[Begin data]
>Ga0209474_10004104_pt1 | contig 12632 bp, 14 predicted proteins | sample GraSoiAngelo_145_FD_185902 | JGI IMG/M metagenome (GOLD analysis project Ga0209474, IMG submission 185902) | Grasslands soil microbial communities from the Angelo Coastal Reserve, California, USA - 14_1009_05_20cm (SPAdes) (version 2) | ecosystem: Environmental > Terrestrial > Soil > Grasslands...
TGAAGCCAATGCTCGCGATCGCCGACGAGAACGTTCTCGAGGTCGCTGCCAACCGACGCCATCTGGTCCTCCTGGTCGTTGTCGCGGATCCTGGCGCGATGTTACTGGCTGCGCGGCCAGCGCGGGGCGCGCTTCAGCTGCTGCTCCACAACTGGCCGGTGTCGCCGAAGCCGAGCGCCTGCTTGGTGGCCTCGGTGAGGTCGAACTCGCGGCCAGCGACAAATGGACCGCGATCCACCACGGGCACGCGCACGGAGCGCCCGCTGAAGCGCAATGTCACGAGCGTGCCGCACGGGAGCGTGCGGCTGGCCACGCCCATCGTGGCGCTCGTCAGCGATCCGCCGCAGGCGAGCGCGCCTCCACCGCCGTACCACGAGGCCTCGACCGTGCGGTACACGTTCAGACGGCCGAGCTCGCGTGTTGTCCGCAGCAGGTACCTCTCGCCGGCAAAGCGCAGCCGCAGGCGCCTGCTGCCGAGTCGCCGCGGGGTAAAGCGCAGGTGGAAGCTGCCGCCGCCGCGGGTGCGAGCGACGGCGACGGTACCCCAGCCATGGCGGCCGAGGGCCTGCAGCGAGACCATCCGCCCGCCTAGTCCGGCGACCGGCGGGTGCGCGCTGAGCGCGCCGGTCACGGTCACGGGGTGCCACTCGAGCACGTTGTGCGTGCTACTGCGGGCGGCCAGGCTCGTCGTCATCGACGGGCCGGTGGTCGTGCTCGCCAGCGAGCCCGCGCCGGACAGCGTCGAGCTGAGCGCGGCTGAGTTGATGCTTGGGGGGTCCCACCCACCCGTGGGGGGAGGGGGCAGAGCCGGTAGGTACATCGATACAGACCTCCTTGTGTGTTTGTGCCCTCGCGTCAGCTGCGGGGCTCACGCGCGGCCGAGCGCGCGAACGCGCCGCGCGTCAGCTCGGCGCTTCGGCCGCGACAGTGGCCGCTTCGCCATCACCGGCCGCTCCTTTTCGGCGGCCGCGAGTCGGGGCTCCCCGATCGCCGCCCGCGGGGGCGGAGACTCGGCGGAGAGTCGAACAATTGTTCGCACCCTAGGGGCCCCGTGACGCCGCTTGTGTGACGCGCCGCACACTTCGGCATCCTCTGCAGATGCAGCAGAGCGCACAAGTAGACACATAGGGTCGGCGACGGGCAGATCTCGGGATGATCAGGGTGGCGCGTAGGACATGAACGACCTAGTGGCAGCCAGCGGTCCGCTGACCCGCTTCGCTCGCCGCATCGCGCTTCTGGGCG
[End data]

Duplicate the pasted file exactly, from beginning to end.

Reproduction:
>Ga0209474_10004104_pt1 | contig 12632 bp, 14 predicted proteins | sample GraSoiAngelo_145_FD_185902 | JGI IMG/M metagenome (GOLD analysis project Ga0209474, IMG submission 185902) | Grasslands soil microbial communities from the Angelo Coastal Reserve, California, USA - 14_1009_05_20cm (SPAdes) (version 2) | ecosystem: Environmental > Terrestrial > Soil > Grasslands...
TGAAGCCAATGCTCGCGATCGCCGACGAGAACGTTCTCGAGGTCGCTGCCAACCGACGCCATCTGGTCCTCCTGGTCGTTGTCGCGGATCCTGGCGCGATGTTACTGGCTGCGCGGCCAGCGCGGGGCGCGCTTCAGCTGCTGCTCCACAACTGGCCGGTGTCGCCGAAGCCGAGCGCCTGCTTGGTGGCCTCGGTGAGGTCGAACTCGCGGCCAGCGACAAATGGACCGCGATCCACCACGGGCACGCGCACGGAGCGCCCGCTGAAGCGCAATGTCACGAGCGTGCCGCACGGGAGCGTGCGGCTGGCCACGCCCATCGTGGCGCTCGTCAGCGATCCGCCGCAGGCGAGCGCGCCTCCACCGCCGTACCACGAGGCCTCGACCGTGCGGTACACGTTCAGACGGCCGAGCTCGCGTGTTGTCCGCAGCAGGTACCTCTCGCCGGCAAAGCGCAGCCGCAGGCGCCTGCTGCCGAGTCGCCGCGGGGTAAAGCGCAGGTGGAAGCTGCCGCCGCCGCGGGTGCGAGCGACGGCGACGGTACCCCAGCCATGGCGGCCGAGGGCCTGCAGCGAGACCATCCGCCCGCCTAGTCCGGCGACCGGCGGGTGCGCGCTGAGCGCGCCGGTCACGGTCACGGGGTGCCACTCGAGCACGTTGTGCGTGCTACTGCGGGCGGCCAGGCTCGTCGTCATCGACGGGCCGGTGGTCGTGCTCGCCAGCGAGCCCGCGCCGGACAGCGTCGAGCTGAGCGCGGCTGAGTTGATGCTTGGGGGGTCCCACCCACCCGTGGGGGGAGGGGGCAGAGCCGGTAGGTACATCGATACAGACCTCCTTGTGTGTTTGTGCCCTCGCGTCAGCTGCGGGGCTCACGCGCGGCCGAGCGCGCGAACGCGCCGCGCGTCAGCTCGGCGCTTCGGCCGCGACAGTGGCCGCTTCGCCATCACCGGCCGCTCCTTTTCGGCGGCCGCGAGTCGGGGCTCCCCGATCGCCGCCCGCGGGGGCGGAGACTCGGCGGAGAGTCGAACAATTGTTCGCACCCTAGGGGCCCCGTGACGCCGCTTGTGTGACGCGCCGCACACTTCGGCATCCTCTGCAGATGCAGCAGAGCGCACAAGTAGACACATAGGGTCGGCGACGGGCAGATCTCGGGATGATCAGGGTGGCGCGTAGGACATGAACGACCTAGTGGCAGCCAGCGGTCCGCTGACCCGCTTCGCTCGCCGCATCGCGCTTCTGGGCG